Tuesday, June 15, 2010

Final moments in books

In the last couple of years, I've been thinking about what makes for satisfying final moments of a book -- the kind that makes you sigh and put the book down on your chest, still open to the last page because you want to savor the moment, because you aren't sure you want to close the book yet.

My question about final moments was thrown into sharp relief when I took a screenwriting class and discovered that I can quickly and easily recall the ending of about half or a third of the movies I've seen.  On the other hand, there are only a handful of books whose final moments I can remember. I asked some other writers and found that I'm not alone in this.  Final moments of books are rarely memorable. Why is that?  Are movie endings better?

At first, I thought it was a strong image.  And while I'm sure that's a factor, I'm not sure that is the only factor.  After all, many, many books' final moments are on a strong image and honestly, the image didn't make them any more memorable.

Then, I thought it was because movie endings are a so clean and everything is wrapped up, but then, some of my favorite movie endings are not.  The end of Shakespeare in Love, for instance, is Gwyenth Paltrow walking on a beach with the voice over narrating something along the lines of:  "My story starts at sea, a perilious voyage to an unknown land." (Go to minute 3:25 to see what I'm referring to.)

Or even the little joke at the end of Patriot Games, where we cut to black while we are waiting to hear whether the next baby in the family is a girl or a boy.  Sure, the ending was tied up, but something else was happening in those endings:  they were giving the viewer a way to let the story continue.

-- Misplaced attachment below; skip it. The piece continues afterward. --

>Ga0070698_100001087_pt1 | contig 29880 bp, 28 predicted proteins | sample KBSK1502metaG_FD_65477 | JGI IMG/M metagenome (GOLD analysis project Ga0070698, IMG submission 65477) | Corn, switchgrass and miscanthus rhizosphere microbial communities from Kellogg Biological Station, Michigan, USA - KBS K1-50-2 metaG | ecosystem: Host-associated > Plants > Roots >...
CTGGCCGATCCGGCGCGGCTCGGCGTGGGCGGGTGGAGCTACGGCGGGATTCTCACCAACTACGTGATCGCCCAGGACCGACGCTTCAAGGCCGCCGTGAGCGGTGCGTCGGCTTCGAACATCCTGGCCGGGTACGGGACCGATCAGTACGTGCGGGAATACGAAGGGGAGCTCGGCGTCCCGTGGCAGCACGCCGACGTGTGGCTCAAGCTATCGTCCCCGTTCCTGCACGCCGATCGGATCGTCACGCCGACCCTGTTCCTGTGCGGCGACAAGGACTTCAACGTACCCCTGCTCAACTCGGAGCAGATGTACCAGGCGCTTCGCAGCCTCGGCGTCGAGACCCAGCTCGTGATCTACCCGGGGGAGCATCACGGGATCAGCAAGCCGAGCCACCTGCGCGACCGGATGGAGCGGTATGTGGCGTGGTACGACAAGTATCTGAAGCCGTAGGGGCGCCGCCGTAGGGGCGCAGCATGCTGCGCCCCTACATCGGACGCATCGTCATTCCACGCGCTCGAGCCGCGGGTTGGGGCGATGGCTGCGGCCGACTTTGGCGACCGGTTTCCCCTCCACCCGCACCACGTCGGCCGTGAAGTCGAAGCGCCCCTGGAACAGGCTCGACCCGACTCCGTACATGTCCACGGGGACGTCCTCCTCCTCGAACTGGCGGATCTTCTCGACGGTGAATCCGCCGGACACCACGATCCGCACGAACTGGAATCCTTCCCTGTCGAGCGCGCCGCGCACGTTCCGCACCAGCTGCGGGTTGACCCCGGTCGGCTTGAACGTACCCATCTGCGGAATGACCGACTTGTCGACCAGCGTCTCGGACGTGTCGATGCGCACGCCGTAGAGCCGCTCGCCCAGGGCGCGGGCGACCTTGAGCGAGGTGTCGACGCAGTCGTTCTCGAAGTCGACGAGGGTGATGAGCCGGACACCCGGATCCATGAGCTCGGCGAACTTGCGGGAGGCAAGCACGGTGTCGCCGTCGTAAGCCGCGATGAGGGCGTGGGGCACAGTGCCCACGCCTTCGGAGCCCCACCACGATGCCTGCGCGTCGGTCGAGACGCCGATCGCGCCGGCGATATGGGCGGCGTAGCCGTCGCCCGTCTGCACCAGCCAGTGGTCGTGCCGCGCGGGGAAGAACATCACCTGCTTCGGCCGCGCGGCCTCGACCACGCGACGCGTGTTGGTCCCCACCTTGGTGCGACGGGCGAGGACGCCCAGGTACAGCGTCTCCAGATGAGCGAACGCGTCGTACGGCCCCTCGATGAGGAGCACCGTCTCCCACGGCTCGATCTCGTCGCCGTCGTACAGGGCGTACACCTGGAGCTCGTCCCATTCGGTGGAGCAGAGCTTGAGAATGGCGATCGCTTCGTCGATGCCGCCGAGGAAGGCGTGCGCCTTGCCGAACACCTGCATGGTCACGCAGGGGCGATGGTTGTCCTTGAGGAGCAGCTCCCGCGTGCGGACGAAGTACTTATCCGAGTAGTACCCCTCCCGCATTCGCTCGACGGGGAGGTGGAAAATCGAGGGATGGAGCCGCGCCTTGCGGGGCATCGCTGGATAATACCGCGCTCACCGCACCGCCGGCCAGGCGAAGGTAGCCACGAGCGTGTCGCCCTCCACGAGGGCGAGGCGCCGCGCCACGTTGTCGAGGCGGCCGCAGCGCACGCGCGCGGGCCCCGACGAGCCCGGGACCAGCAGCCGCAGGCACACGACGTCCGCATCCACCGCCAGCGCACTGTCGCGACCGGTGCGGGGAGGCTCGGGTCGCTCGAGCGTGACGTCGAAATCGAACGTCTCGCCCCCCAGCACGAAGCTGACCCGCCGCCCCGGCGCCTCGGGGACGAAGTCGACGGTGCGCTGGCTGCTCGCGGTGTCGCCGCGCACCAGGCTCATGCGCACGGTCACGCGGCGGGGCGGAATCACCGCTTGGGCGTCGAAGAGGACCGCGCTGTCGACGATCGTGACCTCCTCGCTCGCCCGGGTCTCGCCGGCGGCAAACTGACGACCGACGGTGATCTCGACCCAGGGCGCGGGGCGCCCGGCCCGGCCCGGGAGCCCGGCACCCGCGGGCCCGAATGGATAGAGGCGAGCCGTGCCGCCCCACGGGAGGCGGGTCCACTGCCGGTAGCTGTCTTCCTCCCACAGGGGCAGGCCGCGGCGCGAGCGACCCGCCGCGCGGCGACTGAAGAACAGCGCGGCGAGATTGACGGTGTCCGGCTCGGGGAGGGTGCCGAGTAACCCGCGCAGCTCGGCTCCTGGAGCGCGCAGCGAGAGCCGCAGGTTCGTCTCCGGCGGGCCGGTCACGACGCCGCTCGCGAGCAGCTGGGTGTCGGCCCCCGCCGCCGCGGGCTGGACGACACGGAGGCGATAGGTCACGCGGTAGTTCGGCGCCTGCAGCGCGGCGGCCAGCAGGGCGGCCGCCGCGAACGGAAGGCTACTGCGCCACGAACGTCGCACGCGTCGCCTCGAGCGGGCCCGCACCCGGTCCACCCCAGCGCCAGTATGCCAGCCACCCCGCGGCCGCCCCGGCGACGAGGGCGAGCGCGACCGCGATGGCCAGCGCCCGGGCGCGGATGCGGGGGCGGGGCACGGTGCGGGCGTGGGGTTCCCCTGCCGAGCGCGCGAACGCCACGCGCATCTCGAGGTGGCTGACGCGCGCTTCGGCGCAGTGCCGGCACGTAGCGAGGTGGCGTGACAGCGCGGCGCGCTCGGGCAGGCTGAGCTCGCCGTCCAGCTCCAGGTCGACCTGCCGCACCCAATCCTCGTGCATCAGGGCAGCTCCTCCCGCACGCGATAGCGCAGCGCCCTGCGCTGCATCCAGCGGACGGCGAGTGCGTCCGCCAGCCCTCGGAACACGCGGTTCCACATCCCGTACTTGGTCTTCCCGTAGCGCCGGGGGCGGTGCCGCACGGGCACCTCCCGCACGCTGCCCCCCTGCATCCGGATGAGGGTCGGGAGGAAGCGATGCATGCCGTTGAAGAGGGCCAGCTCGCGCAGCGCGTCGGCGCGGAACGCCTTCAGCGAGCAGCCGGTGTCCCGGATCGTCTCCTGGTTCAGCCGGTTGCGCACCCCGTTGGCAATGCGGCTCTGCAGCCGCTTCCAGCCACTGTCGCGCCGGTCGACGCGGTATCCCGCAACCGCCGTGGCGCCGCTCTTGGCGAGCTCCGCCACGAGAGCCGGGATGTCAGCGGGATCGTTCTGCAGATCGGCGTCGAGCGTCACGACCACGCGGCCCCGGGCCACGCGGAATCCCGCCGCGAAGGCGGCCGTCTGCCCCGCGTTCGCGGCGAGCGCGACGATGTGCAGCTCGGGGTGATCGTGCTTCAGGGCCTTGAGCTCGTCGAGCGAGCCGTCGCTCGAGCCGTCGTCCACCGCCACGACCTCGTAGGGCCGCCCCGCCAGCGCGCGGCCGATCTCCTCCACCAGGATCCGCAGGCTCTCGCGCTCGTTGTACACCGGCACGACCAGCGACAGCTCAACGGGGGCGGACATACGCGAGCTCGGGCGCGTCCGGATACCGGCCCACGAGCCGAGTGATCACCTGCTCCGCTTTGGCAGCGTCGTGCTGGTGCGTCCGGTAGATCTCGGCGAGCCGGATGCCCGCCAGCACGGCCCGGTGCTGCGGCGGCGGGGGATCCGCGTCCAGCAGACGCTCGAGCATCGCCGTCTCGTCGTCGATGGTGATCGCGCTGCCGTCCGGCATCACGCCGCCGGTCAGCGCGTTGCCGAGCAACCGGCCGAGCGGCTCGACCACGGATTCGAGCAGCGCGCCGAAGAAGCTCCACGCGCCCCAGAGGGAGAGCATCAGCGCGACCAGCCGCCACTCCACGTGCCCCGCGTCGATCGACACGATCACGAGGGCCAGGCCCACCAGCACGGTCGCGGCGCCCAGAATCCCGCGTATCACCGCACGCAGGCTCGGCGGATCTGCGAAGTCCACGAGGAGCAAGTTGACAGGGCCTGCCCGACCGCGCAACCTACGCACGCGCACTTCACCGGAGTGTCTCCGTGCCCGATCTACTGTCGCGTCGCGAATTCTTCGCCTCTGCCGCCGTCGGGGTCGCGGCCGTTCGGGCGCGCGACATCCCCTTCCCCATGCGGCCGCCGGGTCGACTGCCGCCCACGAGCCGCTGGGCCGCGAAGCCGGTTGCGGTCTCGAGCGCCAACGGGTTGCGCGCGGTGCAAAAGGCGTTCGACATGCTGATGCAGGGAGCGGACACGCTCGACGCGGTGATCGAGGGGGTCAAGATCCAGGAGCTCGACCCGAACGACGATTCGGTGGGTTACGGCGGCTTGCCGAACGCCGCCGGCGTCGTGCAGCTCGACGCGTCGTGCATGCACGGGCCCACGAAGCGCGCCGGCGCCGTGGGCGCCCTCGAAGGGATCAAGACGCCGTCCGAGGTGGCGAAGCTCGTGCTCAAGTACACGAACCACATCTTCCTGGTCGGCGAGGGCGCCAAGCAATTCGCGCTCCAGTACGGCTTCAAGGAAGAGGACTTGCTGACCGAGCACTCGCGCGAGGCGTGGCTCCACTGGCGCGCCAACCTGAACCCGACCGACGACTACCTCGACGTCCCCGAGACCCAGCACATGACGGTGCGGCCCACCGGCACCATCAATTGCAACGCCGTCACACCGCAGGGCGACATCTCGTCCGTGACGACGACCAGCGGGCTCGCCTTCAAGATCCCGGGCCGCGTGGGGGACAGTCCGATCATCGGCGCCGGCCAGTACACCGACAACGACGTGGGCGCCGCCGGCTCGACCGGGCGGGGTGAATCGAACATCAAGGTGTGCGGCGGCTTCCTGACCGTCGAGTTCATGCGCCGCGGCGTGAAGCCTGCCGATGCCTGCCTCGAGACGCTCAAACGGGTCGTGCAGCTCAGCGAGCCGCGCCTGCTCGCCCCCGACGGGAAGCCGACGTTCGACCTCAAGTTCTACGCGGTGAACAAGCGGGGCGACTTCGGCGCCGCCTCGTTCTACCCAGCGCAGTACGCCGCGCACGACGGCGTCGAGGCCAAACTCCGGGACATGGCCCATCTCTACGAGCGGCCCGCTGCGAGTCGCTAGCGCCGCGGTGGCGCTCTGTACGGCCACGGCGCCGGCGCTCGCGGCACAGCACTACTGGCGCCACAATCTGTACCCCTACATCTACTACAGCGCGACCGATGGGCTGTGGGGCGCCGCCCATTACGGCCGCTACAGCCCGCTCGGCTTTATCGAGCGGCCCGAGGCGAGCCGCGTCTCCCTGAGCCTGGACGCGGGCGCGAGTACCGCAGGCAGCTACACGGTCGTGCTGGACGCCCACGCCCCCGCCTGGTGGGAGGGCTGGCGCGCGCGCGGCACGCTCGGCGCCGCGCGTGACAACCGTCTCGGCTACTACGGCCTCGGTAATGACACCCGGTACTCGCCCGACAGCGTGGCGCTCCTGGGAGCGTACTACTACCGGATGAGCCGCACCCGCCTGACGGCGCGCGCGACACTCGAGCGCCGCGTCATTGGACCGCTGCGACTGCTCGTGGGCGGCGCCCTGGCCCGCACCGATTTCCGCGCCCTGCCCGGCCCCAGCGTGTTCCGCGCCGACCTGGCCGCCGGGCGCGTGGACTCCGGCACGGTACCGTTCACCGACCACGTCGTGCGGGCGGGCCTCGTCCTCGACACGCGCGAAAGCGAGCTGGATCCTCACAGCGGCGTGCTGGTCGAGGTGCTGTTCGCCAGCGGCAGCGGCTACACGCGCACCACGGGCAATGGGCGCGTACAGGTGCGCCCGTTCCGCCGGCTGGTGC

Does that translate to the page?  I realized that there were only three(Jazz by Toni Morrison, Project X by Jim Shepard, and Invisible by Pete Hautman),  and they all had something in common:  they weren't really endings. (Well, maybe I take too much credit when I claim to have 'discovered' this.  More like, it was nicely gift wrapped for me.  I was lucky enough to talk to Jim Shepard when he came to the University of Minnesota and asked him about endings, citing his book as one of the few whose endings stays with me.  He told me that Project X ends en medius reus).  Which got me thinking about Invisible, which ends with a bit of twist that indicates that there is more of the story to come and Jazz, which is one of the best endings I've ever read.  Jazz ends by bringing the call and answer techinque of the musical art form of well -- jazz -- to lit.  Wikipedia defines the call and answer this way:  Part of the band poses a musical "question", or a phrase that feels unfinished, and another part of the band "answers" (finishes).

Morrison ends my throwing out the call and waiting for the audience to answer.  Her final line:  "Look.  Look at where your hands are right now."  They are, obviously, on the book.  She is giving us a hint about the narrator of the piece, but also empowers the reader to act, to move, to think and by doing so, answer her call.

So maybe the Shakespeare in Love prinicple applies here.  Maybe final moments in books, like movies, are most memorable when they leave room for the reader.

I'm still not sure why movie endings leave a stronger impression than books, so what do you think?  Who has written an ending that you love?  Why?  What makes a final moment satisfying to you? 


  1. I love this post. And find that this is totally resonating with me. I am probably going to walk around and think of this all day! Thanks. It is such and interesting thought that I'm going to have to start taking better note of. I will be back when I think of a few examples.

  2. Speaking of Morrison, I do love the way things come crashing together at the end of Song of Solomon.

    And the last sentence of Banana Yoshimoto's book _N.P._, about the crazy beauty of life, almost made reading the book worth it (I loved her book _Asleep_ though)--that line ended up "excusing" strange behavior of the characters.

    Speaking of in medeas res, what about something like The Sopranos? It seems like, given this time of year, many people are buzzing about season and series finales, including and especially Lost, and the follow-up on Jimmy Kimmel with spoofs of other series' endings. It's interesting what makes a satisfying filmic ending versus the written one--how we want to tidy things up in the mainstream.